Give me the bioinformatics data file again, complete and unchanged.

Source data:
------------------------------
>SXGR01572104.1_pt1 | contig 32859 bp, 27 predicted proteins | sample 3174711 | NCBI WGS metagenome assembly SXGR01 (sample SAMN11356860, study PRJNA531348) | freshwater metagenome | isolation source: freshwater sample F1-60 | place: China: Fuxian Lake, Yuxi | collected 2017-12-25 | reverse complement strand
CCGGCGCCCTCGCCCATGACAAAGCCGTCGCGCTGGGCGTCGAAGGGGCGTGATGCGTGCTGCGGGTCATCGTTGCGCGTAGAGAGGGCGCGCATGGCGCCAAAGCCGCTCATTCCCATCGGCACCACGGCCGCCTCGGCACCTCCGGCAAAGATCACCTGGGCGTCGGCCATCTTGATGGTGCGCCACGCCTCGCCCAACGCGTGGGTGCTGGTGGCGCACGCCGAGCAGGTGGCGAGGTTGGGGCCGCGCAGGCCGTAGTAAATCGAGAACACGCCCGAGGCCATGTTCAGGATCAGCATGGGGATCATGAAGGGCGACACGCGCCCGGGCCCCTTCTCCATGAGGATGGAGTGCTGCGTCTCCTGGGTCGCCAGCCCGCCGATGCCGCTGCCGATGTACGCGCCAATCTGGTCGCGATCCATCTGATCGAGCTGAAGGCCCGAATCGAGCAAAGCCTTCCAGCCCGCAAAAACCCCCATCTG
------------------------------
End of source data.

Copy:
>SXGR01572104.1_pt1 | contig 32859 bp, 27 predicted proteins | sample 3174711 | NCBI WGS metagenome assembly SXGR01 (sample SAMN11356860, study PRJNA531348) | freshwater metagenome | isolation source: freshwater sample F1-60 | place: China: Fuxian Lake, Yuxi | collected 2017-12-25 | reverse complement strand
CCGGCGCCCTCGCCCATGACAAAGCCGTCGCGCTGGGCGTCGAAGGGGCGTGATGCGTGCTGCGGGTCATCGTTGCGCGTAGAGAGGGCGCGCATGGCGCCAAAGCCGCTCATTCCCATCGGCACCACGGCCGCCTCGGCACCTCCGGCAAAGATCACCTGGGCGTCGGCCATCTTGATGGTGCGCCACGCCTCGCCCAACGCGTGGGTGCTGGTGGCGCACGCCGAGCAGGTGGCGAGGTTGGGGCCGCGCAGGCCGTAGTAAATCGAGAACACGCCCGAGGCCATGTTCAGGATCAGCATGGGGATCATGAAGGGCGACACGCGCCCGGGCCCCTTCTCCATGAGGATGGAGTGCTGCGTCTCCTGGGTCGCCAGCCCGCCGATGCCGCTGCCGATGTACGCGCCAATCTGGTCGCGATCCATCTGATCGAGCTGAAGGCCCGAATCGAGCAAAGCCTTCCAGCCCGCAAAAACCCCCATCTG